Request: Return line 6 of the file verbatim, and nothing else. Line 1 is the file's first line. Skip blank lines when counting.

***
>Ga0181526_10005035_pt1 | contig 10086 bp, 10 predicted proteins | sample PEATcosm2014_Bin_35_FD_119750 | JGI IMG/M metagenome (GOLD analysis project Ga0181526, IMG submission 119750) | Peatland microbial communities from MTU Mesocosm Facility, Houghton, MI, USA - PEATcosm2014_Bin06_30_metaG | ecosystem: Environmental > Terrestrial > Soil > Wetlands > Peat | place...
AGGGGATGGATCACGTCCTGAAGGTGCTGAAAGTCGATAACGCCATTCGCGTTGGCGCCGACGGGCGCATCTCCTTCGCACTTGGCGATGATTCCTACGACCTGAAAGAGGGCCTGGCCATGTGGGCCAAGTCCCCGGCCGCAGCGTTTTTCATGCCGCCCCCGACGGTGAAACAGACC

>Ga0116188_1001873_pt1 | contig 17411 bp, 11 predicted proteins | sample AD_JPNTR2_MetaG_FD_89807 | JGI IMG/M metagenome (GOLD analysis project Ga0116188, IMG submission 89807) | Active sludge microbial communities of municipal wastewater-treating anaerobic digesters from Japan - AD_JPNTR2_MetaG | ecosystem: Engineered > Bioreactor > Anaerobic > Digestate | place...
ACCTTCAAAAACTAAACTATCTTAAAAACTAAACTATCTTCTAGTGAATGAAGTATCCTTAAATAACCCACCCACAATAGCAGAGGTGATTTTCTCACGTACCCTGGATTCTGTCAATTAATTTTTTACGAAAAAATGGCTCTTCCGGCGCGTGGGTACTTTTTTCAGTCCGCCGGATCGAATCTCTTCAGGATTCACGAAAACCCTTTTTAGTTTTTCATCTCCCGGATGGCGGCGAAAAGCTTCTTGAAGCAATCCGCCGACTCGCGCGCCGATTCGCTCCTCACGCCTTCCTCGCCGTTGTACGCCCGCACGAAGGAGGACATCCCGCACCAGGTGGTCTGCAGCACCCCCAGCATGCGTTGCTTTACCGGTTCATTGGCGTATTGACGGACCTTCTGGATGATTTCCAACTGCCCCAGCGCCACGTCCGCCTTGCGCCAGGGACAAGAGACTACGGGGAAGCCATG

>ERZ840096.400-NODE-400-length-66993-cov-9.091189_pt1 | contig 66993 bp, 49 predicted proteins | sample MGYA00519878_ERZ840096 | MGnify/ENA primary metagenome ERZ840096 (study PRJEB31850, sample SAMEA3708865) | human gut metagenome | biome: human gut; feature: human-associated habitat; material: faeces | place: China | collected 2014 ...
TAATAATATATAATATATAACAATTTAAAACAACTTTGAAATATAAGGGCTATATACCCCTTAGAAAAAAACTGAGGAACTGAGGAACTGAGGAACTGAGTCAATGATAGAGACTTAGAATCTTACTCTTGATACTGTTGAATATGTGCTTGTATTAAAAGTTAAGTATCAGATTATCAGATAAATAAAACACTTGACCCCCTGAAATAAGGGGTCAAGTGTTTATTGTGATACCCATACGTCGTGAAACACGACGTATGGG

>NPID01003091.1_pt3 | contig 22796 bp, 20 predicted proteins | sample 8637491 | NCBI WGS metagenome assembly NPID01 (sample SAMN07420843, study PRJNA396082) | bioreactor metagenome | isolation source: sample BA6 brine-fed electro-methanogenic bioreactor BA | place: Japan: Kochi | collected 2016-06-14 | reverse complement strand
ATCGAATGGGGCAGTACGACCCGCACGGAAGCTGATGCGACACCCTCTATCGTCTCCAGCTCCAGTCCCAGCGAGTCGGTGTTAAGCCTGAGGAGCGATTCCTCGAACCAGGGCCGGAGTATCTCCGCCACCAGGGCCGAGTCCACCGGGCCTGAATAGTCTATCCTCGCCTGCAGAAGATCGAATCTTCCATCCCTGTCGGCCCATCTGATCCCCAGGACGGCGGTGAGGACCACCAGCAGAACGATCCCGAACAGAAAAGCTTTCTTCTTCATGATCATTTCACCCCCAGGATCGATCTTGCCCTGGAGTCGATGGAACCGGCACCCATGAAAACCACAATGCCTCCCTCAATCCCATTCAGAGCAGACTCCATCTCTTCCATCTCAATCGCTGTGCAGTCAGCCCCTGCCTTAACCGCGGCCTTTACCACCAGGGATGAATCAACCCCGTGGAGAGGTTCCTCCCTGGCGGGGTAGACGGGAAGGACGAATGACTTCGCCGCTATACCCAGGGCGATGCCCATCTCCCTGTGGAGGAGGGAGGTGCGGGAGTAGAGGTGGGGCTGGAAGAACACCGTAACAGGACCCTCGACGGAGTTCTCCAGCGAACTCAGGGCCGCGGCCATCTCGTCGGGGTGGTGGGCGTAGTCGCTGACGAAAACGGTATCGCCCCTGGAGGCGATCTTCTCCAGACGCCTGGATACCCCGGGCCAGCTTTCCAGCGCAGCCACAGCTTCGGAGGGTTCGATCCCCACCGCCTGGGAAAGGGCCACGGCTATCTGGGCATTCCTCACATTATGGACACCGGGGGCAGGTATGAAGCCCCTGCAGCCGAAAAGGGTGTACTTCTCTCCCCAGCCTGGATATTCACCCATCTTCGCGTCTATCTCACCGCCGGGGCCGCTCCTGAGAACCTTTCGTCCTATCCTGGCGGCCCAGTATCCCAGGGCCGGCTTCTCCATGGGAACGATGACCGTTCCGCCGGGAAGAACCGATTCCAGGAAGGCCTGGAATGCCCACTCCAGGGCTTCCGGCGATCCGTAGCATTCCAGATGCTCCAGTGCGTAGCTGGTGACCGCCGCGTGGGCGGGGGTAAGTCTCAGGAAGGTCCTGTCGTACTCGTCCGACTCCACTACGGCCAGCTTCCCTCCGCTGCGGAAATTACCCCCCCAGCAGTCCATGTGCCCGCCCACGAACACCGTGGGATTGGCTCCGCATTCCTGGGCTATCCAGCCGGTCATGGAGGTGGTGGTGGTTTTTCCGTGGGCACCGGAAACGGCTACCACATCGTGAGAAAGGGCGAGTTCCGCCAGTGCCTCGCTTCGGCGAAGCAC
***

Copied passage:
TAATAATATATAATATATAACAATTTAAAACAACTTTGAAATATAAGGGCTATATACCCCTTAGAAAAAAACTGAGGAACTGAGGAACTGAGGAACTGAGTCAATGATAGAGACTTAGAATCTTACTCTTGATACTGTTGAATATGTGCTTGTATTAAAAGTTAAGTATCAGATTATCAGATAAATAAAACACTTGACCCCCTGAAATAAGGGGTCAAGTGTTTATTGTGATACCCATACGTCGTGAAACACGACGTATGGG